This fall, a group of civic-minded runners raised over $14,000 for City Year Philadelphia educational initiatives by participating in Run for City Year. At this event, City Year supporters participated in the Philadelphia Marathon or Half Marathon on November 22, completing 26.2 or 13.1 miles, respectively. The physical accomplishment of covering these distances is no small feat, but pales in comparison to the academic struggle many of our students face. Corps members are often told that the service year is “not a sprint, but a marathon." It is important to recognize that our students are all currently in their own “marathon” of sorts, with a finish line of high school graduation in the distance. The marathon parallels the importance of City Year in a variety of ways.
Participants in the marathon and half marathon prepared in a range of different ways, and each reached the starting corral at differing levels of readiness. Anthony Rodriguez, a Corps Member serving at Bethune Elementary School, prepared months in advance, running 5-6 days a week, totaling an average of 15-20 miles a week. In contrast, CYP Civic Engagement Team Member, Thomas Orange admittedly did very little to prepare, while noting the pre-race “carbo-loading” (eating a ton of carbohydrates, like pasta to prepare for an endurance event) was a “scrumptious time.” Light-hearted jokes aside, due to these varying levels of preparation, the same course was perceived with vastly different levels of difficulty. Similarly, our students often enter the school year at different academic levels of achievement, with their own unique needs. City Year’s approach of offering literacy and math tutoring, as well as other supports, allows us to better reach the needs of each unique student.
For many runners, mile nine of the course was the most difficult, a windy, uphill battle with very little spectator support. In contrast, areas lined with excited spectators were looked forward to and appreciated by runners, reducing the perceived effort of the run. Conor Richardson, a Team Leader at Grover Washington Middle School, was thankful for these “cheer zones,” which helped her complete the half marathon. The importance of this support cannot be overlooked in City Year schools. Corps members coach and lead students in improving their attendance and social-emotional skills, including taking responsibility for their actions and learning. We are often their “cheerleaders,” believing in their ability to grow and succeed in school. As Thomas Orange noted, you should “never underestimate the effect of people cheering you on, it’s pretty powerful.”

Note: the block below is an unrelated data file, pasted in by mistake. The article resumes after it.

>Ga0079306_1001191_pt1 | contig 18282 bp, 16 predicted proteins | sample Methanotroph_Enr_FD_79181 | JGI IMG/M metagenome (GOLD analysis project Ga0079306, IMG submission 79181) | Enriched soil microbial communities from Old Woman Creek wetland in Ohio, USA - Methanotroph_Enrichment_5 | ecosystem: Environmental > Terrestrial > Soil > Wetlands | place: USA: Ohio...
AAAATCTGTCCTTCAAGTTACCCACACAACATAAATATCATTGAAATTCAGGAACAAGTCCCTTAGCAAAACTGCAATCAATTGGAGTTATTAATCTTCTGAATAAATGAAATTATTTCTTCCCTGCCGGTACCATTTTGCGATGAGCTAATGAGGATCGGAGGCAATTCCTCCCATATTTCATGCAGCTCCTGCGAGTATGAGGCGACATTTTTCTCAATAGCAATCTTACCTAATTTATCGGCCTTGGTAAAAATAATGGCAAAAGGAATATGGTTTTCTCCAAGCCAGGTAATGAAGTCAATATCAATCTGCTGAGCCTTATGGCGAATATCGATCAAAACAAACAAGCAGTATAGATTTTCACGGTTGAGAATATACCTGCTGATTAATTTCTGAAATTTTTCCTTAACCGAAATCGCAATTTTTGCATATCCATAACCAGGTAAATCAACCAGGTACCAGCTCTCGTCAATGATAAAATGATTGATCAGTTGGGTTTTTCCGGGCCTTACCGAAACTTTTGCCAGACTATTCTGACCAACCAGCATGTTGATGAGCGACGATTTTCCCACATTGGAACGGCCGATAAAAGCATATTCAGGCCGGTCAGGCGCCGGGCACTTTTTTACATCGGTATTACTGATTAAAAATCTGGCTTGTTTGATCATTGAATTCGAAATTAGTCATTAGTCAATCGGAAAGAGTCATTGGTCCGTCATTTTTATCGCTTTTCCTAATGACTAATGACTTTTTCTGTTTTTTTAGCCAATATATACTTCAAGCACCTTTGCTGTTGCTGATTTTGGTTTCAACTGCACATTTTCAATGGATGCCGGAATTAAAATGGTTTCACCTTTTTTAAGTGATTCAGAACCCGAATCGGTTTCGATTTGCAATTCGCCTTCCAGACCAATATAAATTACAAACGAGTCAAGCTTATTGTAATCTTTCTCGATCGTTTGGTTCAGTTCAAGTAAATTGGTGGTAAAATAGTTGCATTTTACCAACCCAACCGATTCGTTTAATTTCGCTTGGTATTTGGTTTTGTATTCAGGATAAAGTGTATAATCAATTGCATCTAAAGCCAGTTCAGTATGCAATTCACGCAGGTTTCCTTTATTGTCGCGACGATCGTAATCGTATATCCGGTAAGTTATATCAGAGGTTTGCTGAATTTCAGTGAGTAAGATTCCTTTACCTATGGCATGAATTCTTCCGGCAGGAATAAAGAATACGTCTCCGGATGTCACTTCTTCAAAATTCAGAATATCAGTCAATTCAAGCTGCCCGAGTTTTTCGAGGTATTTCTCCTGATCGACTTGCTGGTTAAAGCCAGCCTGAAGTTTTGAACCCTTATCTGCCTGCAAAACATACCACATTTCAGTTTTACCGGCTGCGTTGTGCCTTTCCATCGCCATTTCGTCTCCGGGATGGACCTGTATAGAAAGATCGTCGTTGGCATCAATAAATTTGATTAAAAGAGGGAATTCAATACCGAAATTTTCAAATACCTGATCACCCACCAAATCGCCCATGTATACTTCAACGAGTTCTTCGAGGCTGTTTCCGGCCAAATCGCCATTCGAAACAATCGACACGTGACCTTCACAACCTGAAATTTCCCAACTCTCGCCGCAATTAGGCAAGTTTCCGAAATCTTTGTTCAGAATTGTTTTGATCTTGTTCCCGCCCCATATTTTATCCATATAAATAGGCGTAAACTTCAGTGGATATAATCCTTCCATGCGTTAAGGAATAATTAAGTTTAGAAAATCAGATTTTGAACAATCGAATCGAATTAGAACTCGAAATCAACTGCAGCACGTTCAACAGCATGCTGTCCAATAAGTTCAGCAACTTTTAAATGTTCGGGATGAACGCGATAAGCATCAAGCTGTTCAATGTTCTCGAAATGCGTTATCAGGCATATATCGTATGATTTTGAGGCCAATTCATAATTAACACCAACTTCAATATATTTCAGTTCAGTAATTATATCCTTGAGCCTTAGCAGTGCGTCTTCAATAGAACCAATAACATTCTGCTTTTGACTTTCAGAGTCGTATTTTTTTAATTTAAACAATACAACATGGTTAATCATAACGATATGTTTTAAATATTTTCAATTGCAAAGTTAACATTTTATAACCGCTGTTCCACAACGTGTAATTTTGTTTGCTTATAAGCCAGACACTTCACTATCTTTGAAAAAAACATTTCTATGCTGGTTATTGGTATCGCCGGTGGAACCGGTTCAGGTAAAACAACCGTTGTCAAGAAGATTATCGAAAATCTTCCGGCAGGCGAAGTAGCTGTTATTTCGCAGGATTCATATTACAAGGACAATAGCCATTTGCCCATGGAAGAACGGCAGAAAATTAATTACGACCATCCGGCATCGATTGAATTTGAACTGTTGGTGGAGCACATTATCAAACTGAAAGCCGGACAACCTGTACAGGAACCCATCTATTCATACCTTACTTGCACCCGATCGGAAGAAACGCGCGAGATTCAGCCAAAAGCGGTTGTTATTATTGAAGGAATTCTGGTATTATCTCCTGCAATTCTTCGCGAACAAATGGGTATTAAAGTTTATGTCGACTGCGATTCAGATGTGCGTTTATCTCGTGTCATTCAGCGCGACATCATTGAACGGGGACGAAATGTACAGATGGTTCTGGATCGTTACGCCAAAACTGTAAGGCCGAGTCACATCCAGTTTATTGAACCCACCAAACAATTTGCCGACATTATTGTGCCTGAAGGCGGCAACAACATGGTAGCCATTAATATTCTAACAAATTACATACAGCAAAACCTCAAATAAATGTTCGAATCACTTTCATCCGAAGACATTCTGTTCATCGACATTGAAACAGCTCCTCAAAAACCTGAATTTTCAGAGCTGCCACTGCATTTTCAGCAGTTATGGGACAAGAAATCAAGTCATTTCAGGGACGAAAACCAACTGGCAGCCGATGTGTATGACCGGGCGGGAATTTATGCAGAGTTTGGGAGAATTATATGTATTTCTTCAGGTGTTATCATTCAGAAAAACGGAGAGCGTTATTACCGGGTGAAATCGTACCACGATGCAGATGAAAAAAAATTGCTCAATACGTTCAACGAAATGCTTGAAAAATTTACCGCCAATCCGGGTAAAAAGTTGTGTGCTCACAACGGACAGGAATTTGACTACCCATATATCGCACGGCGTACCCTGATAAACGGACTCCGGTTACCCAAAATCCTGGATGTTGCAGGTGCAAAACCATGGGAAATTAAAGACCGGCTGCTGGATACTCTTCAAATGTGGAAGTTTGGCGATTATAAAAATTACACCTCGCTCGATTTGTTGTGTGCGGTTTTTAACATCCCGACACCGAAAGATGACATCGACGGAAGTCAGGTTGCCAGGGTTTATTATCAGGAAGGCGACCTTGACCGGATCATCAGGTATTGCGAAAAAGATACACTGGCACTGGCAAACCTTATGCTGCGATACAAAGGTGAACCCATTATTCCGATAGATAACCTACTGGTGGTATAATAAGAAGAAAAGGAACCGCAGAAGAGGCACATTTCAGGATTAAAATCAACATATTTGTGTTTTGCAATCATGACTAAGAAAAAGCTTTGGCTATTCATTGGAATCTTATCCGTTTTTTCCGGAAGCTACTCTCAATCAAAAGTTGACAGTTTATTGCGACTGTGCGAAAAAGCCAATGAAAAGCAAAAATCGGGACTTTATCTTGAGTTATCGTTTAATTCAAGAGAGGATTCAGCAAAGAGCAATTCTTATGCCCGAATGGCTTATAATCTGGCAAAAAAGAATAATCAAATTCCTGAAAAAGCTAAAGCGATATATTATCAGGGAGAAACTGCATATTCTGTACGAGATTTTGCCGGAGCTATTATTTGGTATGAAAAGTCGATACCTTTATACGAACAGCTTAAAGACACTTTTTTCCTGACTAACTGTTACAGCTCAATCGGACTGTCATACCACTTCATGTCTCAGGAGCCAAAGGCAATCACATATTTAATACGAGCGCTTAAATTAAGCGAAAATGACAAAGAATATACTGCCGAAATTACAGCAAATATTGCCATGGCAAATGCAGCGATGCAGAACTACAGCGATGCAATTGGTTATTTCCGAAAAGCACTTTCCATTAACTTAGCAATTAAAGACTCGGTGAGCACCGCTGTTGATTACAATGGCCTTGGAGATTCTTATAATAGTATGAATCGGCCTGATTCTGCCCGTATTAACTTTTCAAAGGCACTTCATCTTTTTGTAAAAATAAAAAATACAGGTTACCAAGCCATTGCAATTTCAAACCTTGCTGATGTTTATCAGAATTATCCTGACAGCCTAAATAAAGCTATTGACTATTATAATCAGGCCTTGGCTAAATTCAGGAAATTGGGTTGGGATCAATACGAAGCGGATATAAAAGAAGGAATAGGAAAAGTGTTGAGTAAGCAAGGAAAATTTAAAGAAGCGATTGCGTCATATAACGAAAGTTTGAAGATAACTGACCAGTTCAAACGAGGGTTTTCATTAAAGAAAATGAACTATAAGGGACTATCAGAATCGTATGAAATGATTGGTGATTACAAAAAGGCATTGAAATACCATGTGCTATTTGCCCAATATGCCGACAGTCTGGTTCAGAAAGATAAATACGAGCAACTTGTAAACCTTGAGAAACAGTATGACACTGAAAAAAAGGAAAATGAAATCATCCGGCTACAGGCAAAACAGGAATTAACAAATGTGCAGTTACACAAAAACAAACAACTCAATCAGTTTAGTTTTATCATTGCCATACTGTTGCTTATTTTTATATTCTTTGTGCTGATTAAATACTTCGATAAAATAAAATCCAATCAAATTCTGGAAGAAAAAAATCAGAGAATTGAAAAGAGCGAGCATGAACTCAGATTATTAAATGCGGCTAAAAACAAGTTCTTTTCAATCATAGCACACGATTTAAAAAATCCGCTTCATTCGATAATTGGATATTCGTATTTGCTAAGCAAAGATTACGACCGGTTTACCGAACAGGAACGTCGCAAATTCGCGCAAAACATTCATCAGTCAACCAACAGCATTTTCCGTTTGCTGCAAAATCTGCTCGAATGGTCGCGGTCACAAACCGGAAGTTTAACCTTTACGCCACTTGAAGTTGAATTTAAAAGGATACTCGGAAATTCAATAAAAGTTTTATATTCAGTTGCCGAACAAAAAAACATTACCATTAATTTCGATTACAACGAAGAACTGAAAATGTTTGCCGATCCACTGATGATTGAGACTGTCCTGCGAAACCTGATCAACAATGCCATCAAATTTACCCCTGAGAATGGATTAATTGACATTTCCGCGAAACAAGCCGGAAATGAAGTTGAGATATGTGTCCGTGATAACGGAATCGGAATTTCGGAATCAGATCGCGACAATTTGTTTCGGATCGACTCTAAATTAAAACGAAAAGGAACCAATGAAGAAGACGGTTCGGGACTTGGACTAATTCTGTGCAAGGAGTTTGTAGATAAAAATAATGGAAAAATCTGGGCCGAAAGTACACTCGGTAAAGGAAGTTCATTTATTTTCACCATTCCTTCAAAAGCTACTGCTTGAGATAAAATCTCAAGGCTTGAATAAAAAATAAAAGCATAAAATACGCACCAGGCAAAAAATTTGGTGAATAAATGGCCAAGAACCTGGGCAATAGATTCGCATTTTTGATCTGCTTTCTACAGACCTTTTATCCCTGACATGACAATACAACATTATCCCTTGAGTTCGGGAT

Pictured: (L) Frances Brandt, CYP Alumni Board Member and CY Alumni '10-'11, '11-'12, and (R) Liz Strasbaugh, CYP Corporate Partnerships Manager, and CY Alumni '11-'12, '12-'13
Alex Friske and Katie Iobst, Team Leaders at Woodrow Wilson and E.W. Rhodes, ran the entirety of the half marathon together, calling it a “challenging and enjoyable time.” Most participants in Run for City Year noted that the event itself was not as bad as anticipated. Once reaching the finish line, the struggle of the miles covered was replaced with a feeling of accomplishment. These runners exemplify City Year’s national goal of addressing the drop-out crisis. City Year aims to make completing education an accessible goal for students in high-need urban areas, so that more of them can reach their own “finish-line,” look back, and realize with City Year’s help, they made it!
Written by City Year Philadelphia AmeriCorps Member, Kim Leonard. The work of Kim and her team at E.W. Rhodes K-8 is made possible by Program Sponsor, Glenmede.